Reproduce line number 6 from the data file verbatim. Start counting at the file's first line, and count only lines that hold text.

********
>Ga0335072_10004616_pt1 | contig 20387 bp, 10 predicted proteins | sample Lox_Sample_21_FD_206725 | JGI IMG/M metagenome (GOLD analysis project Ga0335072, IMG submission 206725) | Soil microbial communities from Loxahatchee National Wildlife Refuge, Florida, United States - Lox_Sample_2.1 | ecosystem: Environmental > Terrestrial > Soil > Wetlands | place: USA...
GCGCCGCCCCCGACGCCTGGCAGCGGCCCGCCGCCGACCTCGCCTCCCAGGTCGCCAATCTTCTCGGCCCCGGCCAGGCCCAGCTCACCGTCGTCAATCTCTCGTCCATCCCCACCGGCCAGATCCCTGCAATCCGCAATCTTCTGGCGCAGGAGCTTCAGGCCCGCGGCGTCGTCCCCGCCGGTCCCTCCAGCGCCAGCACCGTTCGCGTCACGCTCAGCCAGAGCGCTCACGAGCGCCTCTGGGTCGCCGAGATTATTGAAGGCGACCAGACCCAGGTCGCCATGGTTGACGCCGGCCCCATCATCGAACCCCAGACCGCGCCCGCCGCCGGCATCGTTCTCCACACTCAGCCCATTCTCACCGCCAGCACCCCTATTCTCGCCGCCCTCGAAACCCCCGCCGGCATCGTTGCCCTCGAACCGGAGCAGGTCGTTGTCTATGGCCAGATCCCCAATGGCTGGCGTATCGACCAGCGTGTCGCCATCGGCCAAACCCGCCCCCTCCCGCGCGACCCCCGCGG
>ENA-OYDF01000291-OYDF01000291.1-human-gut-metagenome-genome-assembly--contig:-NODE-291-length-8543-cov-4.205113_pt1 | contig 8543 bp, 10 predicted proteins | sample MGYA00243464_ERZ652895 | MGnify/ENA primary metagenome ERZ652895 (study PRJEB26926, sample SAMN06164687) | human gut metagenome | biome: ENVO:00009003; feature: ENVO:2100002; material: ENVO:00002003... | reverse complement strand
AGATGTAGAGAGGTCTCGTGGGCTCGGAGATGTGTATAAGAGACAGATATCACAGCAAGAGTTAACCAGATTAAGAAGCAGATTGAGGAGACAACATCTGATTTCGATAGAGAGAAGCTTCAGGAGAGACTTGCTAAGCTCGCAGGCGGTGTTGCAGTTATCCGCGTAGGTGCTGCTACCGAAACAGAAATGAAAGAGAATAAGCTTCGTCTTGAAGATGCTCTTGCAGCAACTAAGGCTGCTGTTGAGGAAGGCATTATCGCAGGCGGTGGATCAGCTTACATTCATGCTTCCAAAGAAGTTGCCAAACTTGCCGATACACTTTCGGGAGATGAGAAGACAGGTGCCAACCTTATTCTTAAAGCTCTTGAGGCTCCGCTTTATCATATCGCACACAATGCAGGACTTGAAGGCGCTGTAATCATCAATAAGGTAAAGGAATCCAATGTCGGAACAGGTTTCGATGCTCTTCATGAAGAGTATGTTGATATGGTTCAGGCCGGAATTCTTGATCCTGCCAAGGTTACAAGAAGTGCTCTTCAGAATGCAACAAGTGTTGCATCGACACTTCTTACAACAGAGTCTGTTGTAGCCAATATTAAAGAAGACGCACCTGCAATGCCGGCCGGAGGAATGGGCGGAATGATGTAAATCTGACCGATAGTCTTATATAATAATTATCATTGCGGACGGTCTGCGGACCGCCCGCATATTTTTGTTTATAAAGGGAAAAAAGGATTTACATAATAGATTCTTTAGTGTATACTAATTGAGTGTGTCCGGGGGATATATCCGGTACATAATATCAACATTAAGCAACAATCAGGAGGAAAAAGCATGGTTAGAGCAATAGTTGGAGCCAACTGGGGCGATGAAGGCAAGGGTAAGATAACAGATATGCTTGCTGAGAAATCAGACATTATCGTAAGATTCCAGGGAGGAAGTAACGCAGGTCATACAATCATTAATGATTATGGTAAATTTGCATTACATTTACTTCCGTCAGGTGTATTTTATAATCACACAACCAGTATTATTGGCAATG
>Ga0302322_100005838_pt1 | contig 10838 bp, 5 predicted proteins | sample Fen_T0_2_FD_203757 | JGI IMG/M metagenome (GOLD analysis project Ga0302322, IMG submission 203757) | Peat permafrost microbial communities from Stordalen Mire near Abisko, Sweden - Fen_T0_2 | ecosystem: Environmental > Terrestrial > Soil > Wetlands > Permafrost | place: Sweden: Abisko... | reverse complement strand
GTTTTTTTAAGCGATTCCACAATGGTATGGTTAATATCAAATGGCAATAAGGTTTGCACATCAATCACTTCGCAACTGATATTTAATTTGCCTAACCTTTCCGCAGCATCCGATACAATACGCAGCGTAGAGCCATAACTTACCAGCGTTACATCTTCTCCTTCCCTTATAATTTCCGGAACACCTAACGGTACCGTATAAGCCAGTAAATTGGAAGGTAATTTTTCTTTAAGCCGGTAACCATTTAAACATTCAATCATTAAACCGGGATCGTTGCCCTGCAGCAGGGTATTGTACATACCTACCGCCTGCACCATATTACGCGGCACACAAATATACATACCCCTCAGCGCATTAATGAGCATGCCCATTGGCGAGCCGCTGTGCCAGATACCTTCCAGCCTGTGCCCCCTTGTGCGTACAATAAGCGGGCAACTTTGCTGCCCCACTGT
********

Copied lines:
GTTTTTTTAAGCGATTCCACAATGGTATGGTTAATATCAAATGGCAATAAGGTTTGCACATCAATCACTTCGCAACTGATATTTAATTTGCCTAACCTTTCCGCAGCATCCGATACAATACGCAGCGTAGAGCCATAACTTACCAGCGTTACATCTTCTCCTTCCCTTATAATTTCCGGAACACCTAACGGTACCGTATAAGCCAGTAAATTGGAAGGTAATTTTTCTTTAAGCCGGTAACCATTTAAACATTCAATCATTAAACCGGGATCGTTGCCCTGCAGCAGGGTATTGTACATACCTACCGCCTGCACCATATTACGCGGCACACAAATATACATACCCCTCAGCGCATTAATGAGCATGCCCATTGGCGAGCCGCTGTGCCAGATACCTTCCAGCCTGTGCCCCCTTGTGCGTACAATAAGCGGGCAACTTTGCTGCCCCACTGT